Is Apple Cider Vinegar and Cider Vinegar the Same?



is apple cider vinegar and cider vinegar the sameIs apple cider vinegar and cider vinegar the same? It is a good question and the answer is yes, they are exactly the same thing. It is “apple cider” (also just called “cider”) that is actually different, this is an alcoholic beverage made from apples and is not a vinegar. So if someone is ever to ask you is apples cider vinegar the same as cider vinegar? You can confidently say yes!

What Is Apple Cider Vinegar?
Apple cider vinegar is a liquid made by fermenting apples. It features an amber or golden color, and may not or may be pasteurized or filtered. The term vinegar originates from the old French word “vin aigre,” which means “sour wine,” but, in fact, any type of alcohol could be used. The sour taste of this vinegar is a result of acetic acid, a substance that is created during the fermentation process. Apple cider vinegar is used in cooking and as a folk remedy. As a home remedy it’s often mixed with water and honey. It’s considered to be therapeutic for a number of health conditions, including candida, obesity, gout and arthritis.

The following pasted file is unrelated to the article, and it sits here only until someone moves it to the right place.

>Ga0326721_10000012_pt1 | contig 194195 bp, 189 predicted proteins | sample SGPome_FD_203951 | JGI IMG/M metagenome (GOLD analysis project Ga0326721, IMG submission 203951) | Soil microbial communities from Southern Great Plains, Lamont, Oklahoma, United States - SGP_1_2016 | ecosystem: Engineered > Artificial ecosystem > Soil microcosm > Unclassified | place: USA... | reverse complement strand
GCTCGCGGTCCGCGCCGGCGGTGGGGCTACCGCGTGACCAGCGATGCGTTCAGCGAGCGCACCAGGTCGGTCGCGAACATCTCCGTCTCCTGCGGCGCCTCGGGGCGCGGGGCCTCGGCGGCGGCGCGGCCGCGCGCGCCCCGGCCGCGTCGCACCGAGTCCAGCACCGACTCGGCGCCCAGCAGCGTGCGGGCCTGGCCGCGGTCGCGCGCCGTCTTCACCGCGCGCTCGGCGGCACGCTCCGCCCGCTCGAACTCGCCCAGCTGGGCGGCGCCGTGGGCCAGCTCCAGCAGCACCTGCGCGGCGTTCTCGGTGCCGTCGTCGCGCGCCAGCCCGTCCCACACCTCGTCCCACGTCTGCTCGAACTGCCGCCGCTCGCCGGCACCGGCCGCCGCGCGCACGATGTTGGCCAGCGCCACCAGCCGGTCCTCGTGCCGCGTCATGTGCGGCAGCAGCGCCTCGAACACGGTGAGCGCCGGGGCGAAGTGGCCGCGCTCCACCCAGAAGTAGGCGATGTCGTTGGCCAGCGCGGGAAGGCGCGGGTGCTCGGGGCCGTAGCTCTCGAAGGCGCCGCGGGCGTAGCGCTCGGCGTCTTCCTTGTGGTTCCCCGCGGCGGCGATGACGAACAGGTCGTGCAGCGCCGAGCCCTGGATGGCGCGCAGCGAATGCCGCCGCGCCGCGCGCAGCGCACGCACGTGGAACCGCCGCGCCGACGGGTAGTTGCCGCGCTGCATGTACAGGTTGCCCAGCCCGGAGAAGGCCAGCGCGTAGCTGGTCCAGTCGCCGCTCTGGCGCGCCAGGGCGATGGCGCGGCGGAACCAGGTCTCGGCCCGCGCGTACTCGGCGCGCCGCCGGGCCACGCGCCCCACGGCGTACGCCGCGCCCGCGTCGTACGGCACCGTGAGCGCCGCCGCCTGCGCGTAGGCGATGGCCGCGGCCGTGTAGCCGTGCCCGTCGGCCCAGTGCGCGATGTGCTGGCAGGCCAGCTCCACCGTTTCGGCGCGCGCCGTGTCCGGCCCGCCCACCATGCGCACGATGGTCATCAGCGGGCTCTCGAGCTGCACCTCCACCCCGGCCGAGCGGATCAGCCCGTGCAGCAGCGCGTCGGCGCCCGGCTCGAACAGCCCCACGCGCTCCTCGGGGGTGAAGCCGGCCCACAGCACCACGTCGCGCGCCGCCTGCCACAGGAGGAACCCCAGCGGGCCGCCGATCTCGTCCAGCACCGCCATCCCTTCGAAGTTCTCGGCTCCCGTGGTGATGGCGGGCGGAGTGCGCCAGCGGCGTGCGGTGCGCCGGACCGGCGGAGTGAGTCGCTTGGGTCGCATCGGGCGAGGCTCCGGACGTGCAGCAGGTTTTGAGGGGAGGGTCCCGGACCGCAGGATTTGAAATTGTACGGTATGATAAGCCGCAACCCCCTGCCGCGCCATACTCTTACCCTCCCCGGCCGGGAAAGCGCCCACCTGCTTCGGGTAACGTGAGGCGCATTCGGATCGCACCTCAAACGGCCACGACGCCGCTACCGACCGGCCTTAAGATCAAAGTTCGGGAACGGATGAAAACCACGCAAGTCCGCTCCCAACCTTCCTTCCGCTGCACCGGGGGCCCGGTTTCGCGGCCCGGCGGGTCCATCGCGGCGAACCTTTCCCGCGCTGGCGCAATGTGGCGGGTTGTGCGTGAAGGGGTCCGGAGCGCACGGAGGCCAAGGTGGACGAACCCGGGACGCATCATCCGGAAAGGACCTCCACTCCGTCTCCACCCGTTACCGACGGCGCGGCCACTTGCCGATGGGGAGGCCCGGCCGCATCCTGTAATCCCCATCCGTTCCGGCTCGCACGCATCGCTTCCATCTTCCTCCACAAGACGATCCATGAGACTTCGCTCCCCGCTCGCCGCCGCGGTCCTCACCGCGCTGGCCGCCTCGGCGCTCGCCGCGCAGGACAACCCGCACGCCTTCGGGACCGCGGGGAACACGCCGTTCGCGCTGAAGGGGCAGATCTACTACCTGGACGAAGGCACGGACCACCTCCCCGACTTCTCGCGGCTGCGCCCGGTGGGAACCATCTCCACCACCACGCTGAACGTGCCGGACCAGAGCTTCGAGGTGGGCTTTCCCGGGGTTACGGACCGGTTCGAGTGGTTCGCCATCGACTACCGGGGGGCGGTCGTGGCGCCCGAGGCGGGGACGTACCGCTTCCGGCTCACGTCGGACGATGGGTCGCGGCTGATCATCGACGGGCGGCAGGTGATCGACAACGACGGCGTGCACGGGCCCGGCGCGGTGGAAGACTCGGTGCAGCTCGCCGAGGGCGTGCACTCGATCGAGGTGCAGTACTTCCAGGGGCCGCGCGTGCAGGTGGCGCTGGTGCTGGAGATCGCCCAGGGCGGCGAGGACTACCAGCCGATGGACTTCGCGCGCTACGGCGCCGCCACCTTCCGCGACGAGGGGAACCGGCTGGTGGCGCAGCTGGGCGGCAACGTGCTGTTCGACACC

How Vinegar Is Produced
All vinegars are made by the oxidation of ethanol, which then produces acetic acid. The method of making vinegar and alcohol are quite similar, with one small difference in the way the raw materials are fermented. With apple cider vinegar, apples are crushed to release their liquid, and then yeast is added in to trigger fermentation. Additional heat and sugar might be added to enhance fermentation. Throughout the fermentation process yeast drops out from the solution to form a sludge at the base of the container. When producing alcohol, liquid is siphoned off into a different container to prevent a process termed autolysis. Eventually, yeast drops from the solution, and fermentation ends. When producing vinegar, the fermentation process is permitted to continue. Steadily, the yeast runs short of fuel, and an acid-forming bacteria breaks down the alcohol into acetic acid. Throughout the fermentation process, by-products of yeast and acetobacter form a sludgy material known as “the mother” of vinegar. This substance is present in unfiltered or unpasteurized apple cider vinegar, and provides a cloudy look. This is a harmless substance that can be filtered out, but is believed to be part of the healing properties attributed to apple cider vinegar.




In Health
Darren and Veronica Haynes.



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